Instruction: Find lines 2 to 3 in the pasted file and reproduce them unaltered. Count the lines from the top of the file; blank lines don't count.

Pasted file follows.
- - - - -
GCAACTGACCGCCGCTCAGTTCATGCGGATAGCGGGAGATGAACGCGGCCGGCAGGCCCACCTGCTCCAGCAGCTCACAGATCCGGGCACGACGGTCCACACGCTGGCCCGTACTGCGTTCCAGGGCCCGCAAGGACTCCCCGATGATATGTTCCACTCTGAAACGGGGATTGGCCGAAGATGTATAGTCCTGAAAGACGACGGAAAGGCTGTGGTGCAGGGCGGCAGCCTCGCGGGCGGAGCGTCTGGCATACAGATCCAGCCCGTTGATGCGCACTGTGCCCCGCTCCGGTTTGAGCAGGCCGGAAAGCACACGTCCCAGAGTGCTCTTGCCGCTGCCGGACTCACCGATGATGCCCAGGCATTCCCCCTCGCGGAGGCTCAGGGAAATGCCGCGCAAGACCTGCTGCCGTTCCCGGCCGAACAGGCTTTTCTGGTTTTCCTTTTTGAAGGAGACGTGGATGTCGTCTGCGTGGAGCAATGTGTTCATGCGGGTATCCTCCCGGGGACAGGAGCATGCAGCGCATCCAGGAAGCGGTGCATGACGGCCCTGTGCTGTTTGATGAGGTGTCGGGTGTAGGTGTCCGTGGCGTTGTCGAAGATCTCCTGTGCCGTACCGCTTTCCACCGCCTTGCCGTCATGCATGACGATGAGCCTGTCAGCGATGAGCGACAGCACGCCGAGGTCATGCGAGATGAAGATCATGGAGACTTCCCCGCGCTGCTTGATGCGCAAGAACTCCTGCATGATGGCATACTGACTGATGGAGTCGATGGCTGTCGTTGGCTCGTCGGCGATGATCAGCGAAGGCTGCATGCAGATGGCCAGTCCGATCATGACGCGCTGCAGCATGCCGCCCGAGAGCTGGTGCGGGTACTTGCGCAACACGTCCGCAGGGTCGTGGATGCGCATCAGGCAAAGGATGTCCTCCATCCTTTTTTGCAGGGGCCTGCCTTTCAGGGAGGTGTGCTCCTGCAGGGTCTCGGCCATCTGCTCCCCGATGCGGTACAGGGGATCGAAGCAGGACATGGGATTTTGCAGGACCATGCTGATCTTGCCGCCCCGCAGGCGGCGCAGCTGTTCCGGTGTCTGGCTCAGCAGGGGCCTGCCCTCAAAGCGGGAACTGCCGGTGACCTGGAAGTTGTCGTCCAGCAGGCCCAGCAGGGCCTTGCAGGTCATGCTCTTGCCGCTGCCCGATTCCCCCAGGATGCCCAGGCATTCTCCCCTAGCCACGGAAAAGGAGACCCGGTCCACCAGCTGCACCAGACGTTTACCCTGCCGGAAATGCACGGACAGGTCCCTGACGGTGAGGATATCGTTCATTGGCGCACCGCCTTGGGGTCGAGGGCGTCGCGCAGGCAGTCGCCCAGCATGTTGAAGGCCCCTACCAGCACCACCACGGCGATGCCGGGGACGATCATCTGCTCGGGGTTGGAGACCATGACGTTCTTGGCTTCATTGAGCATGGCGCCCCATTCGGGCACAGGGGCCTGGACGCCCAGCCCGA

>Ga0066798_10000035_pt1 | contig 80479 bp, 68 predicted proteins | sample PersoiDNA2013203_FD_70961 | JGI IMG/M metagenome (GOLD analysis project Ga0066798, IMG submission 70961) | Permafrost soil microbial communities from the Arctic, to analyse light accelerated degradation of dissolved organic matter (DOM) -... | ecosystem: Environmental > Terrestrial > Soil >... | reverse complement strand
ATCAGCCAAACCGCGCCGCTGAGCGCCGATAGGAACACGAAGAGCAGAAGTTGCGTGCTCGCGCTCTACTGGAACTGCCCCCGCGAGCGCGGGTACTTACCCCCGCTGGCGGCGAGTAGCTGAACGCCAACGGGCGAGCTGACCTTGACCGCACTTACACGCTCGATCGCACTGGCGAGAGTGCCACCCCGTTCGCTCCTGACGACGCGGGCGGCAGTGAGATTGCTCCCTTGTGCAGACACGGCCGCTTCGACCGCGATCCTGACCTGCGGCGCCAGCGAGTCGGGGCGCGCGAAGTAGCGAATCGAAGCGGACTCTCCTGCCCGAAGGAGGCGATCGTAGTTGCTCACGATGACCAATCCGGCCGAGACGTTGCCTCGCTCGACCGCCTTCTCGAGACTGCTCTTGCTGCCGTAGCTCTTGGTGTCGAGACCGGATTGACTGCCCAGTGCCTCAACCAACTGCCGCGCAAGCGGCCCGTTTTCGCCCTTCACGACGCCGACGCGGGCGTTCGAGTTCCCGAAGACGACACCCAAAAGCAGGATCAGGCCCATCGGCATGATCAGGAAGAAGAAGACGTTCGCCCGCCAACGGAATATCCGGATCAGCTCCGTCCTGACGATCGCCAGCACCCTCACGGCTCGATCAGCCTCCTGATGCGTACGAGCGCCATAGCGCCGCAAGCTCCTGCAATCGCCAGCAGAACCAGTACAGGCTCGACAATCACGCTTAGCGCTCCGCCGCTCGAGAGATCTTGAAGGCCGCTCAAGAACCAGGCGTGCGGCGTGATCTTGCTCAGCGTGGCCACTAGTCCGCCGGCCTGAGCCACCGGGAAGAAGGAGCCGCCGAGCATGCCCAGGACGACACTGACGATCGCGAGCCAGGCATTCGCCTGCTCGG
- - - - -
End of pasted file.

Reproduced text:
>Ga0066798_10000035_pt1 | contig 80479 bp, 68 predicted proteins | sample PersoiDNA2013203_FD_70961 | JGI IMG/M metagenome (GOLD analysis project Ga0066798, IMG submission 70961) | Permafrost soil microbial communities from the Arctic, to analyse light accelerated degradation of dissolved organic matter (DOM) -... | ecosystem: Environmental > Terrestrial > Soil >... | reverse complement strand
ATCAGCCAAACCGCGCCGCTGAGCGCCGATAGGAACACGAAGAGCAGAAGTTGCGTGCTCGCGCTCTACTGGAACTGCCCCCGCGAGCGCGGGTACTTACCCCCGCTGGCGGCGAGTAGCTGAACGCCAACGGGCGAGCTGACCTTGACCGCACTTACACGCTCGATCGCACTGGCGAGAGTGCCACCCCGTTCGCTCCTGACGACGCGGGCGGCAGTGAGATTGCTCCCTTGTGCAGACACGGCCGCTTCGACCGCGATCCTGACCTGCGGCGCCAGCGAGTCGGGGCGCGCGAAGTAGCGAATCGAAGCGGACTCTCCTGCCCGAAGGAGGCGATCGTAGTTGCTCACGATGACCAATCCGGCCGAGACGTTGCCTCGCTCGACCGCCTTCTCGAGACTGCTCTTGCTGCCGTAGCTCTTGGTGTCGAGACCGGATTGACTGCCCAGTGCCTCAACCAACTGCCGCGCAAGCGGCCCGTTTTCGCCCTTCACGACGCCGACGCGGGCGTTCGAGTTCCCGAAGACGACACCCAAAAGCAGGATCAGGCCCATCGGCATGATCAGGAAGAAGAAGACGTTCGCCCGCCAACGGAATATCCGGATCAGCTCCGTCCTGACGATCGCCAGCACCCTCACGGCTCGATCAGCCTCCTGATGCGTACGAGCGCCATAGCGCCGCAAGCTCCTGCAATCGCCAGCAGAACCAGTACAGGCTCGACAATCACGCTTAGCGCTCCGCCGCTCGAGAGATCTTGAAGGCCGCTCAAGAACCAGGCGTGCGGCGTGATCTTGCTCAGCGTGGCCACTAGTCCGCCGGCCTGAGCCACCGGGAAGAAGGAGCCGCCGAGCATGCCCAGGACGACACTGACGATCGCGAGCCAGGCATTCGCCTGCTCGG